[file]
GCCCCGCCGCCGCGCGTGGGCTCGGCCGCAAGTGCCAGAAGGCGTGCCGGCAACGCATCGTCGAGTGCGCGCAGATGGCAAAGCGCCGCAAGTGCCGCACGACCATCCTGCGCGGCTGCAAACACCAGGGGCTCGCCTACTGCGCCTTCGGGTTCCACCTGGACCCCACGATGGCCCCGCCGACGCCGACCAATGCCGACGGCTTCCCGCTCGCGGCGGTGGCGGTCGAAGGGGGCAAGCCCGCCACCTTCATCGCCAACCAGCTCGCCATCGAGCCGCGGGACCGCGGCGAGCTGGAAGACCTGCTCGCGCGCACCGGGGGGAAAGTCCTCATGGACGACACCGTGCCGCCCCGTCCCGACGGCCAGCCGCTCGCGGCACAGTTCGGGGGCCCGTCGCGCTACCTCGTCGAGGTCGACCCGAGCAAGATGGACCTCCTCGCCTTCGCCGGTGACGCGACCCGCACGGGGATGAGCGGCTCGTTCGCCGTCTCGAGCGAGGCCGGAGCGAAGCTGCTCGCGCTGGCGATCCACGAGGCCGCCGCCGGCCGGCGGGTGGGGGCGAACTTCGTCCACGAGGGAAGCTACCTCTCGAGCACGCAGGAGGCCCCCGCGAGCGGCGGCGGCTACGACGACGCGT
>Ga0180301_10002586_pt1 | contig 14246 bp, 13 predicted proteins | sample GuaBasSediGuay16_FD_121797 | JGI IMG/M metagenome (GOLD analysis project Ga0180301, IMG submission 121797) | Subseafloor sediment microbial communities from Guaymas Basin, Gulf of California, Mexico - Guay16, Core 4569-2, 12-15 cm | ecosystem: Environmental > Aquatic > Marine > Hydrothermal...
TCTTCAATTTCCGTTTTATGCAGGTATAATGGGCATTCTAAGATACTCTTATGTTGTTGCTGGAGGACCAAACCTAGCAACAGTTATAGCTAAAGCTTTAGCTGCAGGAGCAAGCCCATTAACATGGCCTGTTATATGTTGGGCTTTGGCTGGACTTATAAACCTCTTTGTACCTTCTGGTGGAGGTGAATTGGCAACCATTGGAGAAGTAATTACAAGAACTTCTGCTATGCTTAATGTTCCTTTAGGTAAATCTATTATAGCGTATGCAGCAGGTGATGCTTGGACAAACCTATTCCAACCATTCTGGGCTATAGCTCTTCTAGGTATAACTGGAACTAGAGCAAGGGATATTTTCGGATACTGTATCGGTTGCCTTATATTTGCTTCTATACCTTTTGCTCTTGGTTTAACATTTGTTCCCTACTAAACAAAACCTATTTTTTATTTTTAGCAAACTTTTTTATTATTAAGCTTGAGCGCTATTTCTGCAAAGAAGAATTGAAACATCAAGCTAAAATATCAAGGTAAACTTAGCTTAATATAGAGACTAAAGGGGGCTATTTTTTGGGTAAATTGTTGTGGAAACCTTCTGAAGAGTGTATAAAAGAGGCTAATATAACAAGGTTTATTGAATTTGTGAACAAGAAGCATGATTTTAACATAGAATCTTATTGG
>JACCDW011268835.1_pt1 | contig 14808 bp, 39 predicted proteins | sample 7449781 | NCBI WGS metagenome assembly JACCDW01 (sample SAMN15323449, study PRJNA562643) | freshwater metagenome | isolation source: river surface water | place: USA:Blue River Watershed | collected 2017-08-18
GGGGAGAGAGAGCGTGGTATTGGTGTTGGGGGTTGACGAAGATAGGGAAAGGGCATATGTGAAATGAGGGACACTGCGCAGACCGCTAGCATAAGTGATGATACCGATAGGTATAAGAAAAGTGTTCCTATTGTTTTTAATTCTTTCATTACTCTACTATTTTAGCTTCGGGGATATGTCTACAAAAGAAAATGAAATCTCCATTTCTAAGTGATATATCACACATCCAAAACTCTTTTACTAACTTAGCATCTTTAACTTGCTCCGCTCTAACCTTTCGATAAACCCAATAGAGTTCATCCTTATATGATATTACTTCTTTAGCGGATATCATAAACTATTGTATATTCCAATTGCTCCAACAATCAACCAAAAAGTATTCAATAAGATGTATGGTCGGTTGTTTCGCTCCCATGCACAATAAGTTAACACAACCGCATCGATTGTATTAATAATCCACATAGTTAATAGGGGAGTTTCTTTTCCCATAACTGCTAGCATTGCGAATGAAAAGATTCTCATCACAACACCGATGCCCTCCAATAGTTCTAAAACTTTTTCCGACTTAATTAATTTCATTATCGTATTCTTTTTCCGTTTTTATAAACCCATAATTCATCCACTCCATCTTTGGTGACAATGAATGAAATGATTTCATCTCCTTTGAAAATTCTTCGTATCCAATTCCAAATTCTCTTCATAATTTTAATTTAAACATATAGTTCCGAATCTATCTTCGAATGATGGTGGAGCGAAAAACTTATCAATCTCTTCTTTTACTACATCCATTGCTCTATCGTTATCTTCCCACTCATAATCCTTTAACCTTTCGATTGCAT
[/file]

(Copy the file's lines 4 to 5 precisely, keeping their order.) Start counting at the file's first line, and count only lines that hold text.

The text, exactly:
>JACCDW011268835.1_pt1 | contig 14808 bp, 39 predicted proteins | sample 7449781 | NCBI WGS metagenome assembly JACCDW01 (sample SAMN15323449, study PRJNA562643) | freshwater metagenome | isolation source: river surface water | place: USA:Blue River Watershed | collected 2017-08-18
GGGGAGAGAGAGCGTGGTATTGGTGTTGGGGGTTGACGAAGATAGGGAAAGGGCATATGTGAAATGAGGGACACTGCGCAGACCGCTAGCATAAGTGATGATACCGATAGGTATAAGAAAAGTGTTCCTATTGTTTTTAATTCTTTCATTACTCTACTATTTTAGCTTCGGGGATATGTCTACAAAAGAAAATGAAATCTCCATTTCTAAGTGATATATCACACATCCAAAACTCTTTTACTAACTTAGCATCTTTAACTTGCTCCGCTCTAACCTTTCGATAAACCCAATAGAGTTCATCCTTATATGATATTACTTCTTTAGCGGATATCATAAACTATTGTATATTCCAATTGCTCCAACAATCAACCAAAAAGTATTCAATAAGATGTATGGTCGGTTGTTTCGCTCCCATGCACAATAAGTTAACACAACCGCATCGATTGTATTAATAATCCACATAGTTAATAGGGGAGTTTCTTTTCCCATAACTGCTAGCATTGCGAATGAAAAGATTCTCATCACAACACCGATGCCCTCCAATAGTTCTAAAACTTTTTCCGACTTAATTAATTTCATTATCGTATTCTTTTTCCGTTTTTATAAACCCATAATTCATCCACTCCATCTTTGGTGACAATGAATGAAATGATTTCATCTCCTTTGAAAATTCTTCGTATCCAATTCCAAATTCTCTTCATAATTTTAATTTAAACATATAGTTCCGAATCTATCTTCGAATGATGGTGGAGCGAAAAACTTATCAATCTCTTCTTTTACTACATCCATTGCTCTATCGTTATCTTCCCACTCATAATCCTTTAACCTTTCGATTGCAT